Photo by Ruth Pillco Huarcaya

 

(The history of vanilla, and more about pollination and conservation, can be found here)

Costa Rica has approximately 12 species of vanilla, at least four of which are found around the Osa Conservation’s biological station and adjacent landscapes. Only two species are grown to produce commercial vanilla: V. planifolia and V. madagascariensis. Because the natural pollinators are unknown, pollination is performed by hand, and low levels of genetic diversity are expected in cultivated plants.  

camera trap for vanilla

Photo by Ruth Pillco Huarcaya

Many Vanilla species are threatened in the wild. Here at Osa Conservation, we want to understand the ecology of wild vanilla, and gain a better understanding of their habitat preference, and reproductive strategies. We want to know where they like to live, who their pollinators are, and who disperses their seeds. This could help us to develop proper conservation strategies, and allow us to test profitability for commercial production in areas such as secondary forests, restoration plots and fruit gardens.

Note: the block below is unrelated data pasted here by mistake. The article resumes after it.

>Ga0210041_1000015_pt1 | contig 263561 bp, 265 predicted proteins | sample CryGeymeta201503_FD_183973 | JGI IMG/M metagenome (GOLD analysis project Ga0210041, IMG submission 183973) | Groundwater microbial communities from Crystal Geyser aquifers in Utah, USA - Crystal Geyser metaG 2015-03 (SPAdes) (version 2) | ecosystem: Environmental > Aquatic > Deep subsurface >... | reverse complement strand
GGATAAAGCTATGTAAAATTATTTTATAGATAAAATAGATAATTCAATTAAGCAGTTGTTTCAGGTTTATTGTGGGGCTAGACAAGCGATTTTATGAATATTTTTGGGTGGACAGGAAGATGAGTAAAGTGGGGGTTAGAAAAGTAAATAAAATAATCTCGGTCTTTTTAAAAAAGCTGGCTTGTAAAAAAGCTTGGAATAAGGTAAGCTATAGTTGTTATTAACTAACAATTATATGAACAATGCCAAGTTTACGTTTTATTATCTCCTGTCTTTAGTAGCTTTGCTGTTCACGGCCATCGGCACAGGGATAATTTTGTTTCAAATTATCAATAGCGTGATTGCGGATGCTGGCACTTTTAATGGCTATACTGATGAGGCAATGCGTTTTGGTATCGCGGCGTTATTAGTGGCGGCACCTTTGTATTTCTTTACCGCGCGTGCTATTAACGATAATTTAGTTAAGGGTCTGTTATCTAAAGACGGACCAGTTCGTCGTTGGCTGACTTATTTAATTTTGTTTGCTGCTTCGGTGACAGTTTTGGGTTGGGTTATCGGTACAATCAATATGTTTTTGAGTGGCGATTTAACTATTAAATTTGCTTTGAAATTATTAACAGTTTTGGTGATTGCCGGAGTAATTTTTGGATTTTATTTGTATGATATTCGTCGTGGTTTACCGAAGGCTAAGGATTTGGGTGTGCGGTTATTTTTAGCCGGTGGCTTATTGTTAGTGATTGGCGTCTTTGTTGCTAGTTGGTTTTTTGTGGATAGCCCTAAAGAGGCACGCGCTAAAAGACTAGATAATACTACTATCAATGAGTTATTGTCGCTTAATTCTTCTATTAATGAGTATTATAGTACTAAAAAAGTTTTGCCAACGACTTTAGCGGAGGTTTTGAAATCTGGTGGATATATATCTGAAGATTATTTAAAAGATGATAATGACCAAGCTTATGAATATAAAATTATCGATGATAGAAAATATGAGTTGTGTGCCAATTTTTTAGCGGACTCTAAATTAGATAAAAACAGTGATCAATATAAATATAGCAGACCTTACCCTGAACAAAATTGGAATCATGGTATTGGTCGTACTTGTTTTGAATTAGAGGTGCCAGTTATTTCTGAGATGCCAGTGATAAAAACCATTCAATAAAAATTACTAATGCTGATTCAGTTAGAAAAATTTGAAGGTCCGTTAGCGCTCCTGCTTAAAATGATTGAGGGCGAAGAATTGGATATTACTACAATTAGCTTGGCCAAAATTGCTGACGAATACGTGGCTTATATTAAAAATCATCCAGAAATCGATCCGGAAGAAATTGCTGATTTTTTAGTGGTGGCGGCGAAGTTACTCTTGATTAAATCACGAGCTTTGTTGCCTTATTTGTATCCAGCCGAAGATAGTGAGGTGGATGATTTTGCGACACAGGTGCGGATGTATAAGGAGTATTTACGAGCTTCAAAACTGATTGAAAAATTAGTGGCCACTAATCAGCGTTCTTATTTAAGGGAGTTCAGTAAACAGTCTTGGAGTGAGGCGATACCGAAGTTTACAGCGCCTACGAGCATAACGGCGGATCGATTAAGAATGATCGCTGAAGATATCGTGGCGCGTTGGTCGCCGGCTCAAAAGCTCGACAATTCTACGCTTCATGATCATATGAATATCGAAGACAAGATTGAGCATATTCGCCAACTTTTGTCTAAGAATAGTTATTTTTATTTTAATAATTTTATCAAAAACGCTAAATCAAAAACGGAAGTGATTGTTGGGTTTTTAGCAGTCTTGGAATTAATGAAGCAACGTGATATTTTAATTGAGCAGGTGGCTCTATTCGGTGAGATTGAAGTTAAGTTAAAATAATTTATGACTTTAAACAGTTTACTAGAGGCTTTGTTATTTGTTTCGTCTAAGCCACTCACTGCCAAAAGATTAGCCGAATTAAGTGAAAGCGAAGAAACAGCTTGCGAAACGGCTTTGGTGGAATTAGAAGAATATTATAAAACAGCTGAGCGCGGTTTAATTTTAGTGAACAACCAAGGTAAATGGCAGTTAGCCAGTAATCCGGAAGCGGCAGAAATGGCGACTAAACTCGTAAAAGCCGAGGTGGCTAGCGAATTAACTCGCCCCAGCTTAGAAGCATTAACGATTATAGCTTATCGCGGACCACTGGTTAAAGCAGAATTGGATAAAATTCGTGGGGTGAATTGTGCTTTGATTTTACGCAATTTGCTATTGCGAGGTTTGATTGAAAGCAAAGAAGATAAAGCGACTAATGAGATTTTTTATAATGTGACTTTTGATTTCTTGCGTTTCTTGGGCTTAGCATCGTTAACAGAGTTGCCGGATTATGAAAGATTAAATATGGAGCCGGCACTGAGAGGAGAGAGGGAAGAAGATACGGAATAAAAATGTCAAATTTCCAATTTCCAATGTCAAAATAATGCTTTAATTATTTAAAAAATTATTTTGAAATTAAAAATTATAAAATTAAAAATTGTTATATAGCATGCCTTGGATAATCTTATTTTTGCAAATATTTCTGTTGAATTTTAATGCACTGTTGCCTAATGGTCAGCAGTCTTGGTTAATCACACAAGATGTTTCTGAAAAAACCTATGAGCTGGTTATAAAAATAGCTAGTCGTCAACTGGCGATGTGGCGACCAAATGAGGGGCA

Vanilla pollination

Photo by Ruth Pillco Huarcaya

To do so, we have been using wildlife camera traps to monitor the flowers and beans, and have spent hours directly watching the flowers. So far, a population of Vanilla hartii was found flowering, and after a few long hours of observation and camera trapping, the little Stripe-throated hermit hummingbird was observed visiting their flowers; a potential pollinator or a nectar thief?

Our work will continue until we can really discover the secrets behind wild vanilla in the Osa Peninsula.

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Dung Beetles: More than Meets the Eye

Blog Post by Eleanor Flatt, Biodiversity and Restoration Research Field Assistant and Dung Beetle enthusiast